Data privacy breaches

Data privacy breach trends from the Office of the Australian Information Commissioner (OAIC) Notifiable Data Breach report (Jan-June 2021) indicate that criminal attacks were the primary source of data breaches reported, with human error and system faults being the other major sources. Phishing, ransomware and compromised/stolen usernames and passwords were the main causes of these data breaches. The health sector in Australia remains the sector with the highest reporting rate of data breaches. The most common types of personal information involved in a data breach are an individual’s identity information, contact details and financial information.

Improving security practices within organisations to uphold data privacy is key to bolster digital trust and drive the protection of personal information.

What to do to keep your organisation secure

The advice for organisations to protect themselves against these threats consists of tried and true methods:

  • Know where sensitive or valuable information is located and apply appropriate measures for protection from a process and technical perspective.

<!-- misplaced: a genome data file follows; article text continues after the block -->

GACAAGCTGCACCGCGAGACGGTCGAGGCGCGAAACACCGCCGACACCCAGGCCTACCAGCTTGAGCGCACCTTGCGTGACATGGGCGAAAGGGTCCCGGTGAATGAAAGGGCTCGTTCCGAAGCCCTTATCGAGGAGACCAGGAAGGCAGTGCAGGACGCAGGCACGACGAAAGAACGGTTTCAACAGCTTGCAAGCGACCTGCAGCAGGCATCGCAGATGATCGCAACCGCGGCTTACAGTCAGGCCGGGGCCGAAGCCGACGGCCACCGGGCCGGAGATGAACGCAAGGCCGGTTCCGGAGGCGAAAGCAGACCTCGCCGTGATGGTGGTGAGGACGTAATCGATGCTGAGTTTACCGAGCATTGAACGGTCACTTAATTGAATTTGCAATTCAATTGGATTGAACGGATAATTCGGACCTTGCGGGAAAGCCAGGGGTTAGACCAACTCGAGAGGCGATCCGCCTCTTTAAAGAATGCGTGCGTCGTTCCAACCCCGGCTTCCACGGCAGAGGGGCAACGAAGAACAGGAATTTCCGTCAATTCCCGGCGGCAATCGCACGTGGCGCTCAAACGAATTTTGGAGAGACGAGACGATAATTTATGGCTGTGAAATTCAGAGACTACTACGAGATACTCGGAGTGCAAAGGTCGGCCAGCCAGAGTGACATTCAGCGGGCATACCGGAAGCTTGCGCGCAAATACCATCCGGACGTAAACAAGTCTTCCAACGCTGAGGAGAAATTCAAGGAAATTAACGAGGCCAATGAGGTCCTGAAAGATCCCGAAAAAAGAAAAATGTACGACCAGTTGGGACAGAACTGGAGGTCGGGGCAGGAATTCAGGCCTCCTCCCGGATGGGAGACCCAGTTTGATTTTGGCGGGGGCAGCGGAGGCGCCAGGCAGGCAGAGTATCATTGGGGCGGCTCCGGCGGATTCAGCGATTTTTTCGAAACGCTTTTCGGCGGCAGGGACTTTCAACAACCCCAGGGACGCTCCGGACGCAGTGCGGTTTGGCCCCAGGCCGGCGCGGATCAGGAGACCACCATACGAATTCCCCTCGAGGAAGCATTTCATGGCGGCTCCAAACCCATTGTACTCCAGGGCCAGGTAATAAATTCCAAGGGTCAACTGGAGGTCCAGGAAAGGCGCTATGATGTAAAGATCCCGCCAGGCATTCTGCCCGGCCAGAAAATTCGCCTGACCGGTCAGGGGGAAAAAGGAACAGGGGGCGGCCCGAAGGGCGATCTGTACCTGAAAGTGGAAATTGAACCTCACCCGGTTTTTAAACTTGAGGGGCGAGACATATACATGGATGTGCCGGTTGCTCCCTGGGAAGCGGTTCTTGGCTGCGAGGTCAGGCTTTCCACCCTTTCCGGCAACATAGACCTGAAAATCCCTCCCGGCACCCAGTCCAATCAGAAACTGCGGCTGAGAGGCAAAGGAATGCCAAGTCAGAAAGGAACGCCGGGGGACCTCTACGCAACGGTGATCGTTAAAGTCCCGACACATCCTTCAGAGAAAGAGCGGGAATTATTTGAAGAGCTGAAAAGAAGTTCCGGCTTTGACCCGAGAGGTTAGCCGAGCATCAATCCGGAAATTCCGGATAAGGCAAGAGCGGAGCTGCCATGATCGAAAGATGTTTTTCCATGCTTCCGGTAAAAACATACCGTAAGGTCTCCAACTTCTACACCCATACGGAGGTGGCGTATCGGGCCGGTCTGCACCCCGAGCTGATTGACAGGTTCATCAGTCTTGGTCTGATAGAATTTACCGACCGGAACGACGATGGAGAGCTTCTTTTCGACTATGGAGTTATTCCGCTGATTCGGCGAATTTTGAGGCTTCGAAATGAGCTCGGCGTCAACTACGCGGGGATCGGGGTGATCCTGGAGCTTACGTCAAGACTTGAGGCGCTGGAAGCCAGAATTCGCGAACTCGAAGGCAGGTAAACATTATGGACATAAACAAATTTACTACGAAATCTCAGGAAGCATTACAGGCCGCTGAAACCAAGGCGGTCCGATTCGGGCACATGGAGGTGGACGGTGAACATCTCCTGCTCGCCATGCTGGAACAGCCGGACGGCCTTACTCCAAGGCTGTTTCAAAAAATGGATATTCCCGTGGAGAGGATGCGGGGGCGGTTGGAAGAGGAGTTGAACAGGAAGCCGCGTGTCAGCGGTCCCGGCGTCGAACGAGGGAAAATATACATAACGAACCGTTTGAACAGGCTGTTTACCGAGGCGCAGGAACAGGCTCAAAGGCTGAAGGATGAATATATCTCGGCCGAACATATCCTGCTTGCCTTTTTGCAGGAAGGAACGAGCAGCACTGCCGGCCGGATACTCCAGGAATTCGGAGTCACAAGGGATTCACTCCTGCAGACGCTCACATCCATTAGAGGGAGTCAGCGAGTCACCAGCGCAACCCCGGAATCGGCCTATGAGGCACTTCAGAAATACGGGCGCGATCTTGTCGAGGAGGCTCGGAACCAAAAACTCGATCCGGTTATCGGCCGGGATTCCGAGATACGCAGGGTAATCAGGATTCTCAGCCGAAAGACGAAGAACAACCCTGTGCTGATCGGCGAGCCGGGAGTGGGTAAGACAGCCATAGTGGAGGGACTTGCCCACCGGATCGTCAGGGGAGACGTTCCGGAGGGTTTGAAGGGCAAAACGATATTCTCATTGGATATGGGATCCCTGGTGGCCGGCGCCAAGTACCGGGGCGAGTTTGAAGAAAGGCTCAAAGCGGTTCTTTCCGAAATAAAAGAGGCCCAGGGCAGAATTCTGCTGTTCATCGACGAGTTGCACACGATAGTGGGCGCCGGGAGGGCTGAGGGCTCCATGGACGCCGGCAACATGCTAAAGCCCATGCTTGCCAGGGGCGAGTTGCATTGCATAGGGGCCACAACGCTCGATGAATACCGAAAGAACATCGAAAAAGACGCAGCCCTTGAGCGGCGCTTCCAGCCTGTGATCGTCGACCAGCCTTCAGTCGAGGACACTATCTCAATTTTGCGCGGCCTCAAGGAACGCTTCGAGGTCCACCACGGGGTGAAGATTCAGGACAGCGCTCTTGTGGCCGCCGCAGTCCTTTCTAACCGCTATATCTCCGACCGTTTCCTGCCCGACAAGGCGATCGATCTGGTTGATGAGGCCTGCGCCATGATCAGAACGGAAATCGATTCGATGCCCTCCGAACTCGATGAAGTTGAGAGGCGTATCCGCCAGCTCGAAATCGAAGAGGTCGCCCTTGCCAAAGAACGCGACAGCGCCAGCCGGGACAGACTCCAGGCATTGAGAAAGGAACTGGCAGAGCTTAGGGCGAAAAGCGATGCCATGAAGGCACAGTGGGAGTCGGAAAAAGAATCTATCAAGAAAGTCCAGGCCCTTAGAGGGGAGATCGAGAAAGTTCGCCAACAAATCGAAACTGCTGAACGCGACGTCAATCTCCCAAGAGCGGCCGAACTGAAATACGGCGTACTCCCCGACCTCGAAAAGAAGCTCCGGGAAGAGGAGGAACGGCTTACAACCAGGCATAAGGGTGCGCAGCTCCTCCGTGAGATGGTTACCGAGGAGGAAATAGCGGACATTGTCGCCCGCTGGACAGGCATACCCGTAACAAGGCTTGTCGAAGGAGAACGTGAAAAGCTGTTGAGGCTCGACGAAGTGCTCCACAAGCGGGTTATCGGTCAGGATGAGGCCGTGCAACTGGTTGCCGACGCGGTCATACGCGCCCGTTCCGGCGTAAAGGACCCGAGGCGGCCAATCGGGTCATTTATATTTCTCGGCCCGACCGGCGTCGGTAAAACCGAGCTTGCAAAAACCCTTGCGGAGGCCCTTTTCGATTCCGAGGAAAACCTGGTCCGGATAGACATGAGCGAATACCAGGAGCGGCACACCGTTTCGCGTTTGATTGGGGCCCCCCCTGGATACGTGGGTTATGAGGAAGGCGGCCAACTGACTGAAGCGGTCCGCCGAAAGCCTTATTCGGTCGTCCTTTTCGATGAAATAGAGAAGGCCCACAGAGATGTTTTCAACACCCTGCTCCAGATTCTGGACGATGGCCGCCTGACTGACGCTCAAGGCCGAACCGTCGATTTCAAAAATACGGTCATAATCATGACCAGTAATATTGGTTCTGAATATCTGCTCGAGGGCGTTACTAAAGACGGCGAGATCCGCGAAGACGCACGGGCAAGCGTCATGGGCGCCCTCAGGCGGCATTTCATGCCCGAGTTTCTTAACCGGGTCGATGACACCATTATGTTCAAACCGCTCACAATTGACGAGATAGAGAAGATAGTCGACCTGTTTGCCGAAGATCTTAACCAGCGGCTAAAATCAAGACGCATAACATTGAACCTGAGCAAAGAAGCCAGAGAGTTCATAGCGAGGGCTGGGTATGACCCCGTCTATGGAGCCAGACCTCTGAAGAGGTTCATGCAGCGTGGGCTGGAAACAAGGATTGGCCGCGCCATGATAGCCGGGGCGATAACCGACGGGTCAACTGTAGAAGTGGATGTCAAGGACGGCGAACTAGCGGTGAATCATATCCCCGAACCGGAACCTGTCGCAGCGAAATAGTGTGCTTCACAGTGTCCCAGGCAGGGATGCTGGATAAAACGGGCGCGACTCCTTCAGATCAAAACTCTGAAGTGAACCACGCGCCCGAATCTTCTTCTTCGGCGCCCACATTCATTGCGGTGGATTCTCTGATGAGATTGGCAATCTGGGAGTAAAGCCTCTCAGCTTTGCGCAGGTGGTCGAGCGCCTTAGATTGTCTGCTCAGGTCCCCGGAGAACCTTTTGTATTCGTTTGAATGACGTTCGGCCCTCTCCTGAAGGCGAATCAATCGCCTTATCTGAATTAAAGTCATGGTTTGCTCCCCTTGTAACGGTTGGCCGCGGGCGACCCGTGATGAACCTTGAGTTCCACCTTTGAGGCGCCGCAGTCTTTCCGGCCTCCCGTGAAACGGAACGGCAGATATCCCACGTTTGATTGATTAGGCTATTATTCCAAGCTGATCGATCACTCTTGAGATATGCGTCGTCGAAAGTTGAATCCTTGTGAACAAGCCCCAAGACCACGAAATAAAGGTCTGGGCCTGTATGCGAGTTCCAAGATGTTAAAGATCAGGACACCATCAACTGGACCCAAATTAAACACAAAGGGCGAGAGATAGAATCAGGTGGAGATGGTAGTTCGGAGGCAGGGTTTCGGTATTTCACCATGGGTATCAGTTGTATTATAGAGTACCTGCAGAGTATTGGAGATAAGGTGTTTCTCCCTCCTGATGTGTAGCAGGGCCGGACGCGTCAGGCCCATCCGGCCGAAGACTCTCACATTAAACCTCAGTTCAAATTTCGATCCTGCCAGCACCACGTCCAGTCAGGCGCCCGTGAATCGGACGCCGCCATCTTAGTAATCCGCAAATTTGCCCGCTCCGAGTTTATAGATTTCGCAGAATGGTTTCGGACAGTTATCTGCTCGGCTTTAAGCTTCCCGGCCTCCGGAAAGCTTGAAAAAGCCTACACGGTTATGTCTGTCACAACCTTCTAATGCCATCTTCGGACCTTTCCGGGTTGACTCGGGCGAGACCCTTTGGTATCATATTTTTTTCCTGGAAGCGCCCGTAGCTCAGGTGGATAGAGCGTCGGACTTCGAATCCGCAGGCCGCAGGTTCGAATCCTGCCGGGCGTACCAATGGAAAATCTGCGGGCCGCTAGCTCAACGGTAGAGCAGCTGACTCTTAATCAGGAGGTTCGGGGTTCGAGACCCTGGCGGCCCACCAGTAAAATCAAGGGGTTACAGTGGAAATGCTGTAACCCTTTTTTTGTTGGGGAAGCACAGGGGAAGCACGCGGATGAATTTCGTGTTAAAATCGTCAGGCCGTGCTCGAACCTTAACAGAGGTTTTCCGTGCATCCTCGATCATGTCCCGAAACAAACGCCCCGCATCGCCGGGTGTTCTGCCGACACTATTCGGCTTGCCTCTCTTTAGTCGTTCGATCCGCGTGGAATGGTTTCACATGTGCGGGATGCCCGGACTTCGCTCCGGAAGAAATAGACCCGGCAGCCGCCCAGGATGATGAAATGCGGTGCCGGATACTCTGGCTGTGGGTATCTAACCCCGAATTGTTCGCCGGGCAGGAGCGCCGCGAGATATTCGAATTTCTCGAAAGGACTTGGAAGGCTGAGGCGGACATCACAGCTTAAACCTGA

• Train staff on how to recognise phishing attempts, use passphrases and have processes in place to prevent business email compromise scams.
  • Know who your key suppliers are in terms of the risk profile they present: what they do for your organisation and their link to your key business processes. Ask cyber security questions of your suppliers and ensure supplier contracts include expectations to maintain the security of your information and other measures such as data backups, where applicable.
  • Have a cyber security incident response plan that outlines roles and responsibilities and steps you would take in the event of a cyber security incident. Report cyber security incidents via ReportCyber to assist the ACSC with understanding the Australian cyber threat environment.
  • Implement the ACSC Essential 8 mitigation strategies as a primary technical mechanism to prevent and reduce the impact of a cyber security incident. These measures include employing multi-factor authentication and keeping IT systems and applications up to date. 

Learn more

The ACSC has a series of personal security guides available with information on how to protect yourself from cybercrime. We all have a role to play in securing our digital environment and being cyber smart. For more information on the basics to have in place to secure your organisation refer to our guide on the domains of cyber security.